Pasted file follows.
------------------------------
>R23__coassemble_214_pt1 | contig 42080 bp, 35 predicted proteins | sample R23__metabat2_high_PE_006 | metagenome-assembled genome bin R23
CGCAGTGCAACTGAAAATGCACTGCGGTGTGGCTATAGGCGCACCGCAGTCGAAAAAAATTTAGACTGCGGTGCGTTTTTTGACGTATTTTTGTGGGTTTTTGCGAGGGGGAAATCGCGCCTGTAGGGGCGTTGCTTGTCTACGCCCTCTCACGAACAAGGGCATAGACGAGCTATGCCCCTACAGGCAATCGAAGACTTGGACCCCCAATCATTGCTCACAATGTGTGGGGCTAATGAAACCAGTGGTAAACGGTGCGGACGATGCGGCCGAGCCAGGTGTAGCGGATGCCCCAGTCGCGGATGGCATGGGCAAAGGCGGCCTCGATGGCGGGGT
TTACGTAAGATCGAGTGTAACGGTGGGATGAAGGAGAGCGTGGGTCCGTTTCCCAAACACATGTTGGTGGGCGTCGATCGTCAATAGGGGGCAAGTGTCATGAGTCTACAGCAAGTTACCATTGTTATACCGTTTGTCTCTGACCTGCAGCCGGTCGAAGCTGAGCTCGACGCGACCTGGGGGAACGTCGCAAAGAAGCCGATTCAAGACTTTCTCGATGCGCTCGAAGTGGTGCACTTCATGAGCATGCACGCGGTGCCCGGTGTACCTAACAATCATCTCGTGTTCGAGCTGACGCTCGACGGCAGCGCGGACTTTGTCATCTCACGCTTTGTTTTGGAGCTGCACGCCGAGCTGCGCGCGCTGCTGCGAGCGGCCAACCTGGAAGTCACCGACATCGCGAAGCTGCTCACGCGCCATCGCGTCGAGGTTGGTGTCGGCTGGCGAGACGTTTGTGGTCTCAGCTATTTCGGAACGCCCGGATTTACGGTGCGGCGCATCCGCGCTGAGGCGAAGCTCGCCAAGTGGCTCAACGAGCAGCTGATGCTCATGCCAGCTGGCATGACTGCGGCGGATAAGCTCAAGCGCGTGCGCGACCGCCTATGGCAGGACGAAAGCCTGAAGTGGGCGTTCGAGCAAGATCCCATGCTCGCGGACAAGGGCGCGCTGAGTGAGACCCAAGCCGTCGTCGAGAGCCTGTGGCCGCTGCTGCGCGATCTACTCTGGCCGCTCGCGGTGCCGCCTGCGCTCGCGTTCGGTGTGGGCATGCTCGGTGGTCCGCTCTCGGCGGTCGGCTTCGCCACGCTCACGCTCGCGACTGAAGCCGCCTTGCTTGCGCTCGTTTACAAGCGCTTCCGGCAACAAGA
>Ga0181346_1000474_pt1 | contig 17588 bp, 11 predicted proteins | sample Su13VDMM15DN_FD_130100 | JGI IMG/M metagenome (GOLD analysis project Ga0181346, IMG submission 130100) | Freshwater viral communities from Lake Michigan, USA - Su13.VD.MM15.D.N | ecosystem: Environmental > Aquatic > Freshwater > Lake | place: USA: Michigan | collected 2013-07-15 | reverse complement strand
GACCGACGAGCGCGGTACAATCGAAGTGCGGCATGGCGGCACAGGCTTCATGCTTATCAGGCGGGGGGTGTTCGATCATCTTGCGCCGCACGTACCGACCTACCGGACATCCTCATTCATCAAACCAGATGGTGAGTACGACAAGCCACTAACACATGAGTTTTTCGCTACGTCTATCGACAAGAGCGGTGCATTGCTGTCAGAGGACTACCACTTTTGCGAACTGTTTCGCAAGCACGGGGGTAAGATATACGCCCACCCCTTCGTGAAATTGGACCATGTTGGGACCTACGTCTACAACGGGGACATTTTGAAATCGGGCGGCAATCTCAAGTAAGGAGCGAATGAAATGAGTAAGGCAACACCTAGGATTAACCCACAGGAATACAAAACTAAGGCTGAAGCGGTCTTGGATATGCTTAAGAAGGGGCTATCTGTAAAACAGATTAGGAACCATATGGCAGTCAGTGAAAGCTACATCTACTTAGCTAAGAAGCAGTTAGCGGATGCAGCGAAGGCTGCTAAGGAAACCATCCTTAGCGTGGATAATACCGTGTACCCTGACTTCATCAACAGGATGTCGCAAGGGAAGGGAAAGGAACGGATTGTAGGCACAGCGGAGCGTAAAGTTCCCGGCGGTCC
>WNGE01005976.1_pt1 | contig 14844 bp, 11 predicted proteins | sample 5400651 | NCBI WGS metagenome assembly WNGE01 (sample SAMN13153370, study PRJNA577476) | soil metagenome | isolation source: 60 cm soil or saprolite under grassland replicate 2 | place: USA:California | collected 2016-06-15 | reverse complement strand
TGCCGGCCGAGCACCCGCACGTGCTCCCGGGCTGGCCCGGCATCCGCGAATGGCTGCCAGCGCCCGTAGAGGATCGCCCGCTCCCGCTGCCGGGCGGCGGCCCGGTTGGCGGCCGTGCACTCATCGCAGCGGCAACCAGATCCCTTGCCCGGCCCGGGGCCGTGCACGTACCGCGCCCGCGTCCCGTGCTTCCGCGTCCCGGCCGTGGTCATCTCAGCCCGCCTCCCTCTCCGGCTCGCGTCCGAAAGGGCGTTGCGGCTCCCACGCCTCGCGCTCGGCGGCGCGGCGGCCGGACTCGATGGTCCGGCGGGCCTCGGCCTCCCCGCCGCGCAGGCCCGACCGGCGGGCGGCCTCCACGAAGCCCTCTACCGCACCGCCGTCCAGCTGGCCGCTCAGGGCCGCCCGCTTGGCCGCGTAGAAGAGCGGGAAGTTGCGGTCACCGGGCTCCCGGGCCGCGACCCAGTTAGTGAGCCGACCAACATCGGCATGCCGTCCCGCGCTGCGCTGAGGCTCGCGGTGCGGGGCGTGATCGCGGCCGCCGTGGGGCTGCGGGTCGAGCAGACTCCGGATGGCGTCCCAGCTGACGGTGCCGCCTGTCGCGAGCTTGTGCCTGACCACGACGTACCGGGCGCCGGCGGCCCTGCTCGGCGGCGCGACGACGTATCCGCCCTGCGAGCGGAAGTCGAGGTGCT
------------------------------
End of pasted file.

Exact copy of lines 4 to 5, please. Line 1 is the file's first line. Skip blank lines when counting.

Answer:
>Ga0181346_1000474_pt1 | contig 17588 bp, 11 predicted proteins | sample Su13VDMM15DN_FD_130100 | JGI IMG/M metagenome (GOLD analysis project Ga0181346, IMG submission 130100) | Freshwater viral communities from Lake Michigan, USA - Su13.VD.MM15.D.N | ecosystem: Environmental > Aquatic > Freshwater > Lake | place: USA: Michigan | collected 2013-07-15 | reverse complement strand
GACCGACGAGCGCGGTACAATCGAAGTGCGGCATGGCGGCACAGGCTTCATGCTTATCAGGCGGGGGGTGTTCGATCATCTTGCGCCGCACGTACCGACCTACCGGACATCCTCATTCATCAAACCAGATGGTGAGTACGACAAGCCACTAACACATGAGTTTTTCGCTACGTCTATCGACAAGAGCGGTGCATTGCTGTCAGAGGACTACCACTTTTGCGAACTGTTTCGCAAGCACGGGGGTAAGATATACGCCCACCCCTTCGTGAAATTGGACCATGTTGGGACCTACGTCTACAACGGGGACATTTTGAAATCGGGCGGCAATCTCAAGTAAGGAGCGAATGAAATGAGTAAGGCAACACCTAGGATTAACCCACAGGAATACAAAACTAAGGCTGAAGCGGTCTTGGATATGCTTAAGAAGGGGCTATCTGTAAAACAGATTAGGAACCATATGGCAGTCAGTGAAAGCTACATCTACTTAGCTAAGAAGCAGTTAGCGGATGCAGCGAAGGCTGCTAAGGAAACCATCCTTAGCGTGGATAATACCGTGTACCCTGACTTCATCAACAGGATGTCGCAAGGGAAGGGAAAGGAACGGATTGTAGGCACAGCGGAGCGTAAAGTTCCCGGCGGTCC